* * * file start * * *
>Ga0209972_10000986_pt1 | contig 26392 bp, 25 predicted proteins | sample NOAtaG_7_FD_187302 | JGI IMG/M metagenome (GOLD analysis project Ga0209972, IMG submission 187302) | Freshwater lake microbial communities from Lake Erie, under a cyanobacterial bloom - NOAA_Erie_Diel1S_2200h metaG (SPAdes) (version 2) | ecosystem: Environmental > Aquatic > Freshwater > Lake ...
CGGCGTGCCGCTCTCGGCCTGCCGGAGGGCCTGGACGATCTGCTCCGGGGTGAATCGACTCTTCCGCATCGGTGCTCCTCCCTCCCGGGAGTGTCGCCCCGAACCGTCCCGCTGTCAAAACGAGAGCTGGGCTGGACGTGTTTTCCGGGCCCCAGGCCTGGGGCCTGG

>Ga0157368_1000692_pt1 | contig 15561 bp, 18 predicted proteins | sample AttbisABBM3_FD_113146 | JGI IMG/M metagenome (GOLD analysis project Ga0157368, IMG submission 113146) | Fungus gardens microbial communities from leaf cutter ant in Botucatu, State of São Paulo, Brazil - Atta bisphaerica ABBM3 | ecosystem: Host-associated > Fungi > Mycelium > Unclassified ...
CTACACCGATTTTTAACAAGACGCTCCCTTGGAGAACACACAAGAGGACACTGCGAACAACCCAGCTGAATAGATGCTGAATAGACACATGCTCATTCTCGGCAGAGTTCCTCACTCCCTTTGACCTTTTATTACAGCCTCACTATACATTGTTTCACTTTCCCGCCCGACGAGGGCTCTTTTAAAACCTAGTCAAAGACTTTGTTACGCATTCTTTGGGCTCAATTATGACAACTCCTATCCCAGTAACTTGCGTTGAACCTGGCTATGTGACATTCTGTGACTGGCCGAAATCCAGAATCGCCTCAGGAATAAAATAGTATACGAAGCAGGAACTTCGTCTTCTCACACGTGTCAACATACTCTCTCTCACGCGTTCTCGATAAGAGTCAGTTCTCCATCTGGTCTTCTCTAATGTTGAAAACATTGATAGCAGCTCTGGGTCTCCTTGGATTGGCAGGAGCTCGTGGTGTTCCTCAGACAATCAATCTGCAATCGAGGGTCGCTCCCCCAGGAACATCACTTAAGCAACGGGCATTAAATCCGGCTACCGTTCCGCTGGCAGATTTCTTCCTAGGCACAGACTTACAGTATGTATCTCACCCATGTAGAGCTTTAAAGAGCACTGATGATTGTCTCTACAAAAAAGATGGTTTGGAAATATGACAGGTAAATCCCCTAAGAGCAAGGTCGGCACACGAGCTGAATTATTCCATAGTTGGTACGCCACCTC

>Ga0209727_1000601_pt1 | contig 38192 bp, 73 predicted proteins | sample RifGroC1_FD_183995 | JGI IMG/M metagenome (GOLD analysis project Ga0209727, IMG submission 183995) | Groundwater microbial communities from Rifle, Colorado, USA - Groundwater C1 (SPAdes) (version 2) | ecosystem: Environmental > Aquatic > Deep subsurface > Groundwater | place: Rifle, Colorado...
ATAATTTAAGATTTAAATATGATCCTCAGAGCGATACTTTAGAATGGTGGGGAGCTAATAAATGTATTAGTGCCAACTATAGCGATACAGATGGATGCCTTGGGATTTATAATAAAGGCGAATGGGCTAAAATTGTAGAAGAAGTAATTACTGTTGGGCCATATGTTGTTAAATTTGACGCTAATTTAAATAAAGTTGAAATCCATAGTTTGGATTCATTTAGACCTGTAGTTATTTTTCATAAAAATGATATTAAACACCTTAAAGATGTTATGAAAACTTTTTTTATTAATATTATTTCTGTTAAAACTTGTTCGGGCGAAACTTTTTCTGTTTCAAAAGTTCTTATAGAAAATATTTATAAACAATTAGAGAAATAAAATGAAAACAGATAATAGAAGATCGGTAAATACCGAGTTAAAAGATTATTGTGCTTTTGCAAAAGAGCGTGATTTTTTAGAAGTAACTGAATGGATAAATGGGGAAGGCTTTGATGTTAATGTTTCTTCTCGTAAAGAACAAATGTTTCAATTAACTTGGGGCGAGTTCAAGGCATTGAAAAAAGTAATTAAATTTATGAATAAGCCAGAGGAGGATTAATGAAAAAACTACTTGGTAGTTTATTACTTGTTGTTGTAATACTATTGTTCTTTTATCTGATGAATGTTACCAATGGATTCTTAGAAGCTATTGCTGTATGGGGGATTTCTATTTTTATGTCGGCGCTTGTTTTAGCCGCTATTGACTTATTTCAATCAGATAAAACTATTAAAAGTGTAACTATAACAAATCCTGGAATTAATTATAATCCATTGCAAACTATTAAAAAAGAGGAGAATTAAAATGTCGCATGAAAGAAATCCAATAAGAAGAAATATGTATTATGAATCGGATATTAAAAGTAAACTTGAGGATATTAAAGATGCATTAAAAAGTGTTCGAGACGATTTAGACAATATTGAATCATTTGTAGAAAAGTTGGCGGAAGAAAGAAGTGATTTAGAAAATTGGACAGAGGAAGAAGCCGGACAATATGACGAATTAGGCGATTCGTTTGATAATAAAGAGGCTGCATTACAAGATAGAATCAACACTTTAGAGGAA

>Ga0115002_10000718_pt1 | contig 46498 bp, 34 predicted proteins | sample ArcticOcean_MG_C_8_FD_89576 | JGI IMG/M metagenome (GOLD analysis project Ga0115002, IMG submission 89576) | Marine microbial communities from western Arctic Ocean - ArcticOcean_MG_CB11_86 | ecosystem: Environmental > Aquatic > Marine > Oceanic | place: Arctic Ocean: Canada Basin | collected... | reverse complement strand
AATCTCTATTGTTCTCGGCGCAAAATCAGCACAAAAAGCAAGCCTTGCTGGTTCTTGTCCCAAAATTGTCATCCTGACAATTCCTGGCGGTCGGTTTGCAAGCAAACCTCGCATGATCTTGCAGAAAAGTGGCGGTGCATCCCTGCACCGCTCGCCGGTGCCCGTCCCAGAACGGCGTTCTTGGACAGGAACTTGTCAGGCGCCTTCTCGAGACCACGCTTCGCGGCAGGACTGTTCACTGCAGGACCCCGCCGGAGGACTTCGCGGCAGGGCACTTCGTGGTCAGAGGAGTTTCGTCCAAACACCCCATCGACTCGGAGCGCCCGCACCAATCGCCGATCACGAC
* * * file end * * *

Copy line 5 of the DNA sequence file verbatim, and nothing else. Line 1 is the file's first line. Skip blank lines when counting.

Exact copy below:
>Ga0209727_1000601_pt1 | contig 38192 bp, 73 predicted proteins | sample RifGroC1_FD_183995 | JGI IMG/M metagenome (GOLD analysis project Ga0209727, IMG submission 183995) | Groundwater microbial communities from Rifle, Colorado, USA - Groundwater C1 (SPAdes) (version 2) | ecosystem: Environmental > Aquatic > Deep subsurface > Groundwater | place: Rifle, Colorado...